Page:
Fence-to-fence pure personalized/MC hospital-operating lab: Similar to the first configuration in scenario 1 (Figure 7), this configuration emphasizes on the role of the hospital as the main player so that the ownership, maintenance and operation processes are all handled by the hospital.

Fence-to-fence pure personalized/MC supplier-operating lab: In this configuration of business model, the fence-to-fence production lab belongs to the hospital but is run by the supplier. In the other words, the hospital rents the equipment and the supplier carries out the production having its own personnel. The maintenance is done by the supplier as well. Consequently the hospital pays the supplier per each produced part. The final pro- ducts can be used internally and sold to the external customers (Figure 8).

Fence-to-fence pure personalized/MC hybrid-operating lab: In this configuration, the production of the final products is carried out by the supplier personnel but the equipment is owned by the hospital. The payment takes place per personnel and the final prosthesis can be targeted to other hospitals as well as being used inter- nally (Figure 9).

4. Conclusion

The aging population around the world is increasing as a consequence of an increased life expectancy. Currently this trend is higher in developed countries but it is becoming a global issue. One of the direct consequences of

Figure 7. Fence-to-fence pure personalized/MC hospital-operating lab.

Figure 8. Fence-to-fence pure personalized/MC supplier-operating lab.

Figure 9. Fence-to-fence pure personalized/MC hybrid-operating lab.

this phenomenon, relates to the healthcare system where a better service is required to decrease the gap between the life expectancy and the healthy life expectancy through improving the quality of life of elderly people. To this end, medical products which are designed based on individual requirements of each patient can result in a better treatment or quality of life. Such a result depends on successful introduction and implementation of cus- tomization in healthcare and specifically in the field of medical device production.

In the last two decades customization has been broadly discussed as a potential business model for heteroge- neous markets in management literature [50] . In the market settings that are characterized by high levels of cus- tomer need heterogeneity, customization has to be considered as a proper strategy. On one hand, firms can charge higher prices for customized goods because of the increased willingness to pay of customers for individualized goods. On the other hand, realization of additive manufacturing technologies, flexible manufacturing processes and suitable customer interaction tools allow providing these customized goods at cost levels that are compara- ble to those of mass produced goods. However, a critical factor is the degree of customization, which every firm decides to offer. While some on offering pure personalized products, there are others that pursue Mass Custo- mization. The two options lead to different levels of cost and time as well as the final target segment of custom- ers. While in the case of personalization the product is completely designed and engineered based on the re- quirements of the customer, but it costs more and requires a longer lead-time. Nevertheless, implementing MC, the customization will be limited to the product varieties within a defined solution space thus a lower level of customization compared to pure personalization, but with a lower cost and shorter lead-time.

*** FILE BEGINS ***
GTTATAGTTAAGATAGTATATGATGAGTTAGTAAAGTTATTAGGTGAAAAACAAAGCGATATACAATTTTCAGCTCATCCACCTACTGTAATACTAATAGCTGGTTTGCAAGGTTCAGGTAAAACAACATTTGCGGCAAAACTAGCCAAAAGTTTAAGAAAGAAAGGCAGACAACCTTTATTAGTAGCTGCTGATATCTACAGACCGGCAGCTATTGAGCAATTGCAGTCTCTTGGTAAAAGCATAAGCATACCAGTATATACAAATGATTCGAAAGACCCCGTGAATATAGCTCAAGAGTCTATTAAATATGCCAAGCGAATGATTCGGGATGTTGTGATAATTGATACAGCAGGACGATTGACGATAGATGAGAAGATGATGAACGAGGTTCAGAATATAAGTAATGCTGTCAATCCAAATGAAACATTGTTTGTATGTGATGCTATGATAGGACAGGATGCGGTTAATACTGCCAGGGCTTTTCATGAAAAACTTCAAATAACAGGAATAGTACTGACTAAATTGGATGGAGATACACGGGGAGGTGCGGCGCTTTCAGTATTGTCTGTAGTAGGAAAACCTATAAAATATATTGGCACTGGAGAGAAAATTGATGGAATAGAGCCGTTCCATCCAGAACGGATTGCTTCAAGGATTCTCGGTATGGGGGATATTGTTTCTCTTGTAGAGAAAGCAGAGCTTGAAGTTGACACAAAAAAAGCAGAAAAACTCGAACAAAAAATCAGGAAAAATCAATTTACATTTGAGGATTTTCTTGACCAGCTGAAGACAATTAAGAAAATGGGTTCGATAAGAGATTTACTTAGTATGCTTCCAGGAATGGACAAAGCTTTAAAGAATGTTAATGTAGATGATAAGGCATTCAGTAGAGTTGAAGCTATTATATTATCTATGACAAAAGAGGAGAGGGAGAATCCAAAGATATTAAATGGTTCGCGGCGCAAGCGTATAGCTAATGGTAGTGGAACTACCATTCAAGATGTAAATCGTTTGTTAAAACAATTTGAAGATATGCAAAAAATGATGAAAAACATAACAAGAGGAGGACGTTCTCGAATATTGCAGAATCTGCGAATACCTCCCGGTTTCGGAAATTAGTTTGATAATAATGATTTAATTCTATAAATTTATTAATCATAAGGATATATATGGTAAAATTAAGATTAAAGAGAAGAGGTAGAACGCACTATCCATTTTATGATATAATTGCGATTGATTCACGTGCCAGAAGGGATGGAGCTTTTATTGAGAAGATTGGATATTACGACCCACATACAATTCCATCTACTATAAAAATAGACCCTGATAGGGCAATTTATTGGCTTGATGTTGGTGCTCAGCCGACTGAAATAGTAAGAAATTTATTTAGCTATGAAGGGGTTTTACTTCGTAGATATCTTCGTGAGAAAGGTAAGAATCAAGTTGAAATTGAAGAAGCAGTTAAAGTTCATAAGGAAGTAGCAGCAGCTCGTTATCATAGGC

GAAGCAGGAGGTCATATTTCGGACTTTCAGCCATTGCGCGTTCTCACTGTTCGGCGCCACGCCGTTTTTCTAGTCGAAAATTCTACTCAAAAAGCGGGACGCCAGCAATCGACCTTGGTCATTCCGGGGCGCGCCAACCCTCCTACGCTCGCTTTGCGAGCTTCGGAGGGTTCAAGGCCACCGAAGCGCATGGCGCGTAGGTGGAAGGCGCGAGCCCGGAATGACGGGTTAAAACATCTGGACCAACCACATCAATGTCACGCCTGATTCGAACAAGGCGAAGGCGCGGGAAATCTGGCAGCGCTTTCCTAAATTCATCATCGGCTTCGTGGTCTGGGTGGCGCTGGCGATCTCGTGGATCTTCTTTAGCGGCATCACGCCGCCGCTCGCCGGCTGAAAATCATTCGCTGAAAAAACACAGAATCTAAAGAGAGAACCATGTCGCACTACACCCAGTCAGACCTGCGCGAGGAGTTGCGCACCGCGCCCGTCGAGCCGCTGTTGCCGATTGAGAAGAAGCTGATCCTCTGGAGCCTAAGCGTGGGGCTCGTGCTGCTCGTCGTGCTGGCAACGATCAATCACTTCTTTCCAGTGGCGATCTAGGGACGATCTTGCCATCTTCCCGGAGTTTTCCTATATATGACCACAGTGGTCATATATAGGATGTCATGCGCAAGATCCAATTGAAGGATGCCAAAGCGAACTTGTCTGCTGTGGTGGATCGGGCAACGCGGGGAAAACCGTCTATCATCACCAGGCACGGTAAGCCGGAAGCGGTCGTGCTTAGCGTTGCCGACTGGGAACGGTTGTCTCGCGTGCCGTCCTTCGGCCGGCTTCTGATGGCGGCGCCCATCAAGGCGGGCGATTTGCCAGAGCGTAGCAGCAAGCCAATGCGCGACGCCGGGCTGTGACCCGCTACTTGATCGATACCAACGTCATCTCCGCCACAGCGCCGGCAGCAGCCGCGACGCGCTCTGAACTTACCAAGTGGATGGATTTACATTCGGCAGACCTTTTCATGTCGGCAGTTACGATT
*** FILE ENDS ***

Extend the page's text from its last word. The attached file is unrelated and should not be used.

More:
Coming back to the case of customization of medical products, there is an absolute need of introducing a new business model for successful pursuit of the idea. In this study we tried to target this gap by designing an inno- vative business model structure for fabrication of customized medical devices. The proposed business model is not only focused on the value proposed to the patients, but also on the critical factors influencing the production of such customized products such as location, equipment ownership, etc. The proposed model then was used as a reference structure to define several configurations of business model through combining the different options in each block of business model. Each configuration suggests a new business model which can be pursued by hospitals to fabricate customized medical products.

It should be mentioned that the proposed model, is a theoretical model and therefore its implementation re- quire further steps such as economic assessment of the model. This study provides the initial step towards intro- ducing the hospital as a potential manufacturer of customized medical products through development of a busi- ness model for customized production of medical devices. However, as an emerging research stream, the field still requires further investigations, analysis and studies by other researchers to realize such a business model in practice.


This work is funded by Italian Ministry of Education, University and Research (MIUR) and National Research Council of Italy (CNR) through the research program “Factory of the Future―S2” (Research Project Fab@Hospital). The authors would like to thank MIUR, CNR, and all the participating organizations for sharing their insights in the study.

Conflicts of Interest

The authors declare no conflicts of interest.